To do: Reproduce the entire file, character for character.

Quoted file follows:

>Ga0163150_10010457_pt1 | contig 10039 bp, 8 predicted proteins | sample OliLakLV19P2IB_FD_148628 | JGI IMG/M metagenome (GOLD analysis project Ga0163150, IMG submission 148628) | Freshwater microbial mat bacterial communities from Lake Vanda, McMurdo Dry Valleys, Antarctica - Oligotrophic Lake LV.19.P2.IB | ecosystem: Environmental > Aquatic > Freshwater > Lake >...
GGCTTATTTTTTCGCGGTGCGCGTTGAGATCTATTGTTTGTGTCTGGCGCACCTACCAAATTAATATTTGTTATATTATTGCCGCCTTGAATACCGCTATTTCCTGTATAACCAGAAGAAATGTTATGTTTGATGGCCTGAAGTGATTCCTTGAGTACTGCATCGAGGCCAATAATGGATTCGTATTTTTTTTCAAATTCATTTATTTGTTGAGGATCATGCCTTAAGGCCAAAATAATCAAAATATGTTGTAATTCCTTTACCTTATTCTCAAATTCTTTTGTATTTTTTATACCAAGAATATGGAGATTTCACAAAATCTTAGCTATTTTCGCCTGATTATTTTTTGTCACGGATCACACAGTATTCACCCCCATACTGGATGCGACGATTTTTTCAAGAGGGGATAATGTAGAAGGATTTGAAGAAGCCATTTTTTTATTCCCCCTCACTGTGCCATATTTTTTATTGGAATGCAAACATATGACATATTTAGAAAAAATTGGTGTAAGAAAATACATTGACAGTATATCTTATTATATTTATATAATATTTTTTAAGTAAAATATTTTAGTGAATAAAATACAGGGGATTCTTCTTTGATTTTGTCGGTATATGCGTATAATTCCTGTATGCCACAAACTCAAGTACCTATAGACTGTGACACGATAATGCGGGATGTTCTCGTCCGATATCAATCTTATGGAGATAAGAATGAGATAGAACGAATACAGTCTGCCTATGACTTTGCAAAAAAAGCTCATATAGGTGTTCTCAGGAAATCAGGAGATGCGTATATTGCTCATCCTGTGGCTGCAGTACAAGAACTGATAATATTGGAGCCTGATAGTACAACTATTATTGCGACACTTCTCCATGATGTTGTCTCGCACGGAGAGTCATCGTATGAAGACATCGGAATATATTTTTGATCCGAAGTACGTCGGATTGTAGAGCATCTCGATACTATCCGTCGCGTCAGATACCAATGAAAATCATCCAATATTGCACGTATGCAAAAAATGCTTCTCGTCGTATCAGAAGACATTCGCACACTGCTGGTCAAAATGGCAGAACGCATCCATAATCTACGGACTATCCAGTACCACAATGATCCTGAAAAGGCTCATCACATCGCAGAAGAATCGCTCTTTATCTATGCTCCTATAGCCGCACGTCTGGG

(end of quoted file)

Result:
>Ga0163150_10010457_pt1 | contig 10039 bp, 8 predicted proteins | sample OliLakLV19P2IB_FD_148628 | JGI IMG/M metagenome (GOLD analysis project Ga0163150, IMG submission 148628) | Freshwater microbial mat bacterial communities from Lake Vanda, McMurdo Dry Valleys, Antarctica - Oligotrophic Lake LV.19.P2.IB | ecosystem: Environmental > Aquatic > Freshwater > Lake >...
GGCTTATTTTTTCGCGGTGCGCGTTGAGATCTATTGTTTGTGTCTGGCGCACCTACCAAATTAATATTTGTTATATTATTGCCGCCTTGAATACCGCTATTTCCTGTATAACCAGAAGAAATGTTATGTTTGATGGCCTGAAGTGATTCCTTGAGTACTGCATCGAGGCCAATAATGGATTCGTATTTTTTTTCAAATTCATTTATTTGTTGAGGATCATGCCTTAAGGCCAAAATAATCAAAATATGTTGTAATTCCTTTACCTTATTCTCAAATTCTTTTGTATTTTTTATACCAAGAATATGGAGATTTCACAAAATCTTAGCTATTTTCGCCTGATTATTTTTTGTCACGGATCACACAGTATTCACCCCCATACTGGATGCGACGATTTTTTCAAGAGGGGATAATGTAGAAGGATTTGAAGAAGCCATTTTTTTATTCCCCCTCACTGTGCCATATTTTTTATTGGAATGCAAACATATGACATATTTAGAAAAAATTGGTGTAAGAAAATACATTGACAGTATATCTTATTATATTTATATAATATTTTTTAAGTAAAATATTTTAGTGAATAAAATACAGGGGATTCTTCTTTGATTTTGTCGGTATATGCGTATAATTCCTGTATGCCACAAACTCAAGTACCTATAGACTGTGACACGATAATGCGGGATGTTCTCGTCCGATATCAATCTTATGGAGATAAGAATGAGATAGAACGAATACAGTCTGCCTATGACTTTGCAAAAAAAGCTCATATAGGTGTTCTCAGGAAATCAGGAGATGCGTATATTGCTCATCCTGTGGCTGCAGTACAAGAACTGATAATATTGGAGCCTGATAGTACAACTATTATTGCGACACTTCTCCATGATGTTGTCTCGCACGGAGAGTCATCGTATGAAGACATCGGAATATATTTTTGATCCGAAGTACGTCGGATTGTAGAGCATCTCGATACTATCCGTCGCGTCAGATACCAATGAAAATCATCCAATATTGCACGTATGCAAAAAATGCTTCTCGTCGTATCAGAAGACATTCGCACACTGCTGGTCAAAATGGCAGAACGCATCCATAATCTACGGACTATCCAGTACCACAATGATCCTGAAAAGGCTCATCACATCGCAGAAGAATCGCTCTTTATCTATGCTCCTATAGCCGCACGTCTGGG